It’s World Humanitarian Day, and this year, the UN is highlighting the hard work and sacrifice of tens of thousands of women humanitarian aid workers in crises around the world.

According to the UN, there are about 250,000 women aid workers globally, who make up more than 40 percent of all humanitarian workers. Their efforts are particularly valuable as reports have found that women and children bear the brunt of the consequences of disasters, conflicts and displacement.

“Their presence makes aid operations more effective by increasing their reach,” said UN Secretary-General António Guterres said in a video message.

But being a humanitarian has become increasingly dangerous, despite international laws prohibiting attacks on aid workers. According to a recent report by Humanitarian Outcomes, 2018 was second worst year on record for aid worker security: 405 aid workers – most of whom were nationals of the countries where they work – were killed, wounded or kidnapped in 226 separate attacks that year.

Those risks are exactly why the UN commemorates World Humanitarian Day every year on August 19. On this day in 2003, terrorists attacked the UN headquarters in Baghdad, killing 22 aid workers. Among them were nine Iraqi citizens as well as the UN’s top representative in Iraq, Brazilian Sergio Vieira de Mello, the who formerly served as UN High Commissioner for Human Rights.

Since the month of that attack, more than 4,500 aid workers have been killed, injured, detained, assaulted or kidnapped while on the job, the UN reports. In 2008, the UN officially named August 19 as World Humanitarian Day. Every year, the UN uses the occasion to advocate for the safety and security of humanitarian aid workers, as well as for the people humanitarians are helping in crises.

With this year’s focus on women, the UN will be telling the stories of 24 women humanitarians over the course of 24 hours. Most of these women are from the countries in which they work, making them among the humanitarians who face the highest risks.

The Humanitarian Outcomes report found that while national staff have always outnumbered international staff as victims of violence, they are now also experiencing higher fatality rates. This reflects how aid in high-risk areas is increasingly carried out by locals. When violent incidents occur, international staff are usually sent home. Meanwhile, local staff often stay to continue delivering aid in the world’s most dangerous places.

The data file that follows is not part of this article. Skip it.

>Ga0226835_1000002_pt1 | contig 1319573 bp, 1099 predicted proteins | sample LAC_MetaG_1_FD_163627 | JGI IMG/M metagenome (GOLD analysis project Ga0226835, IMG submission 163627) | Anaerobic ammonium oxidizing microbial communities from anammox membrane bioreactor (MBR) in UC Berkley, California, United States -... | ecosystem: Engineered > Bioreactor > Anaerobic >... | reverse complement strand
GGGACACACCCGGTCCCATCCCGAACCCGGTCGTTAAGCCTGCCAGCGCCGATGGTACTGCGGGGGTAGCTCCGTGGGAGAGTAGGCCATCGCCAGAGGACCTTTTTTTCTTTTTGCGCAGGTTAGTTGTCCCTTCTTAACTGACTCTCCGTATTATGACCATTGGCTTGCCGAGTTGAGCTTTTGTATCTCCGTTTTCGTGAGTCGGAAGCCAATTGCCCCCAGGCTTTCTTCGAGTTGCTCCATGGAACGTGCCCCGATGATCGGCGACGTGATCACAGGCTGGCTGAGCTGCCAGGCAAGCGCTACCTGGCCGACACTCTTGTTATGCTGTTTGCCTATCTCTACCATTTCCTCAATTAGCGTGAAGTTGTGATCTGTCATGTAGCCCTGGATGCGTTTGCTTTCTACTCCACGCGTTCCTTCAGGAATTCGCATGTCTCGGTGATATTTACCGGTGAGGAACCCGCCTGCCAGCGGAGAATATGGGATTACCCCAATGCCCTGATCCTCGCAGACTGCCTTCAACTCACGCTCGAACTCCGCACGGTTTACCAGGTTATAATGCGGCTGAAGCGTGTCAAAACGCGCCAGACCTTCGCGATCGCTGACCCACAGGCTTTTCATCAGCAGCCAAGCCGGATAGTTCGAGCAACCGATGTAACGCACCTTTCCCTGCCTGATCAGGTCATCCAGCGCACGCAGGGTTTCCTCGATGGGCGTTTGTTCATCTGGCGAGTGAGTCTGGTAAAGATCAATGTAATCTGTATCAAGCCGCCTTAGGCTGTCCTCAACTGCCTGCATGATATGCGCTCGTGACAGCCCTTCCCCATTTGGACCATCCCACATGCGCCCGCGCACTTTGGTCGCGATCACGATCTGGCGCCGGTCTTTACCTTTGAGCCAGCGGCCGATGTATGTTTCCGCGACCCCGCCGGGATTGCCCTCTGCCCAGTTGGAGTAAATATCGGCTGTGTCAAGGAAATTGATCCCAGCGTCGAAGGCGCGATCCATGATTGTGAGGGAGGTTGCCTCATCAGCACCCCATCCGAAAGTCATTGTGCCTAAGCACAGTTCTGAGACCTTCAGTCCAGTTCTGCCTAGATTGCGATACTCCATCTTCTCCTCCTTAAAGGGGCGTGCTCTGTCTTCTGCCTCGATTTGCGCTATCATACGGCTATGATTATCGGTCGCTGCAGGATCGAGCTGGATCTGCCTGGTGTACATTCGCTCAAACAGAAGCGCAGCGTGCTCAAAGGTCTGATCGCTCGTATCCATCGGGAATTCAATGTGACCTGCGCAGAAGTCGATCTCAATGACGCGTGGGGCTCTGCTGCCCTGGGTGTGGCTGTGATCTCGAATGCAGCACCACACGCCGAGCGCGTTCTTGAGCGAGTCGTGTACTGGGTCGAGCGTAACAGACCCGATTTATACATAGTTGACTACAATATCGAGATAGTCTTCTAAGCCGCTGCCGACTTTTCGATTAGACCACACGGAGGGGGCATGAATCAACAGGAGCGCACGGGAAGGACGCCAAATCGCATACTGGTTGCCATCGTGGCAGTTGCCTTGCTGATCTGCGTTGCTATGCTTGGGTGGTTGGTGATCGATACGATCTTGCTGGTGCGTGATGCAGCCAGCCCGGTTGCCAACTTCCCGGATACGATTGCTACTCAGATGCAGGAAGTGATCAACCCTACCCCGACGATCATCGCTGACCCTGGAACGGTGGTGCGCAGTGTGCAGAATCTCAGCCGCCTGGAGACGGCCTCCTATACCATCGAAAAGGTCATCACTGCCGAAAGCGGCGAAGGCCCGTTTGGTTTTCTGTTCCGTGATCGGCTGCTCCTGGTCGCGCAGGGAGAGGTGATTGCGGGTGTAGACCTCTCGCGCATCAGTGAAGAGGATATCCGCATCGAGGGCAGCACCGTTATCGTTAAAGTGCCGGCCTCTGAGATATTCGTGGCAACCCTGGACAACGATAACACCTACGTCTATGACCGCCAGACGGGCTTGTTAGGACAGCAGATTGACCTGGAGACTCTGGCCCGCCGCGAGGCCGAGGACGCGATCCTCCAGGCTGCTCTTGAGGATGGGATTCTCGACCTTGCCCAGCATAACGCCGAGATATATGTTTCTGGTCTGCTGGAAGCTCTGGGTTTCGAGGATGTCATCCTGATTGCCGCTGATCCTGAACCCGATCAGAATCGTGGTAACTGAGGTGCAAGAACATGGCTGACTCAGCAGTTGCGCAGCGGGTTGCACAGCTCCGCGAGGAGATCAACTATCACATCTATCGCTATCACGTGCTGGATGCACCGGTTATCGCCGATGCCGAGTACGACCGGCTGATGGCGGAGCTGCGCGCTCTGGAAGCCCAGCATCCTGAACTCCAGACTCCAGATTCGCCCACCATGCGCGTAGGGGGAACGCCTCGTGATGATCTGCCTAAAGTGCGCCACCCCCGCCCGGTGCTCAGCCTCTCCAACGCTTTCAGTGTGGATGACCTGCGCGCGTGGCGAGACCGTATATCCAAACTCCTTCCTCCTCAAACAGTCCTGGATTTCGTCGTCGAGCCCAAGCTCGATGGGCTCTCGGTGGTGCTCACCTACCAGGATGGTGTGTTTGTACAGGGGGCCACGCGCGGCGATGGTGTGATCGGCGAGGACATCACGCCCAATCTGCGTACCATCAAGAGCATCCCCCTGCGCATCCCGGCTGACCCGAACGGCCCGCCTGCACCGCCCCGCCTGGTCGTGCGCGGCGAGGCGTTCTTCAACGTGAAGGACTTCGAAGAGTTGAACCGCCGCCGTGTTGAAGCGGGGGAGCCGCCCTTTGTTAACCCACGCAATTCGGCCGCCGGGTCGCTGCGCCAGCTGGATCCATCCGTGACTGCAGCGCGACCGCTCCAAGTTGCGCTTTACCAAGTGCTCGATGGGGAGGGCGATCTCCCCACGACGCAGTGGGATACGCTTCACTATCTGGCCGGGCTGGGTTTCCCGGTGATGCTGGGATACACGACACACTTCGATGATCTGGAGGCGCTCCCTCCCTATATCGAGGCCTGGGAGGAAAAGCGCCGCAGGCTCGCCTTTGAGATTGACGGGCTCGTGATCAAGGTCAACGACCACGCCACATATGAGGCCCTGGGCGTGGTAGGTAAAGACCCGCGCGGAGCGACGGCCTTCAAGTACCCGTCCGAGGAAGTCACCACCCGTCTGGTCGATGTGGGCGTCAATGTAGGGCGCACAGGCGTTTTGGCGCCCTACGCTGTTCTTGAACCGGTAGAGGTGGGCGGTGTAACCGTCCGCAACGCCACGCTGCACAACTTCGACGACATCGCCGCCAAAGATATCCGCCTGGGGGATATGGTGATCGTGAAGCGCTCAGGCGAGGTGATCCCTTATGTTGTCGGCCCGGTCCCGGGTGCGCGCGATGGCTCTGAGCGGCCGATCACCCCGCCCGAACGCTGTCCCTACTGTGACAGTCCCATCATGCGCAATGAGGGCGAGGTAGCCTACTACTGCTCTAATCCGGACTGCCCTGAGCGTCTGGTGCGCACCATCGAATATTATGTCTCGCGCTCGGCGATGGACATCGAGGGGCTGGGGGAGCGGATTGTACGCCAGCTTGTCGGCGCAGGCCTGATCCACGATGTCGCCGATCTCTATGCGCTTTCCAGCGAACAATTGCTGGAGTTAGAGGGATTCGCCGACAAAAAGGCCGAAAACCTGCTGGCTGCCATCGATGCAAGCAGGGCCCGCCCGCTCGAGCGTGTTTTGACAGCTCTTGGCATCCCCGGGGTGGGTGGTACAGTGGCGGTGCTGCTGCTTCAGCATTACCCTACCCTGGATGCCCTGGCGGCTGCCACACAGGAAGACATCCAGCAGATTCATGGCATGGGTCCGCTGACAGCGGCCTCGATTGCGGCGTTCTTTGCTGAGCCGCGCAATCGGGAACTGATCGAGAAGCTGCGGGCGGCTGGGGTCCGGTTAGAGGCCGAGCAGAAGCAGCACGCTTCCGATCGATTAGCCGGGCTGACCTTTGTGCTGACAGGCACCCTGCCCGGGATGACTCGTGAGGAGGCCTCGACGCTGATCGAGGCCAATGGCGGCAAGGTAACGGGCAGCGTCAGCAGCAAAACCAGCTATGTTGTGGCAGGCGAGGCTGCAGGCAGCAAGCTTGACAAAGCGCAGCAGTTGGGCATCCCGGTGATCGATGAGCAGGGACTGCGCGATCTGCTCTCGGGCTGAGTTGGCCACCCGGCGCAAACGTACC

Women also face a higher risk of sexual assualt, robbery and other forms of violence, according to the UN. Sexual violence, in particular, is challenging – and critical – to tackle because it is “virtually the only type of violent threat to aid workers where perpetrators may be inside as well as outside the organization,” Humanitarian Outcomes reports.

Last year, revelations that Oxfam staff paid prostitutes for sex in 2011 set off an avalanche of stories about sexual harassment and abuse by aid workers in various organizations against both the people they were supposed to help as well as their colleagues. The movement has been dubbed #AidToo.

According to the Humanitarian Outcomes report, open and explicit conversations about consent, sexual misconduct and abuse don’t occur enough in aid orgnaizations because of “discomfort with the subject and gender dynamics within field teams.” This has also contributed to organizational cultures that are permissive of sexual harassment and misconduct, which discourage survivors from reporting incidents and increase the risk of even worse sexual violence.

That’s why the report calls on organizations to improve and increase reporting to better understand and address the problem. UK lawmakers in another report recently also called on governments to increase pressure on each other to end violence against humanitarian workers. Regardless of whether the threat is from perpetrators inside an aid organization or outside, aid workers, like the civilians they serve, have a right to safety and security under international law.

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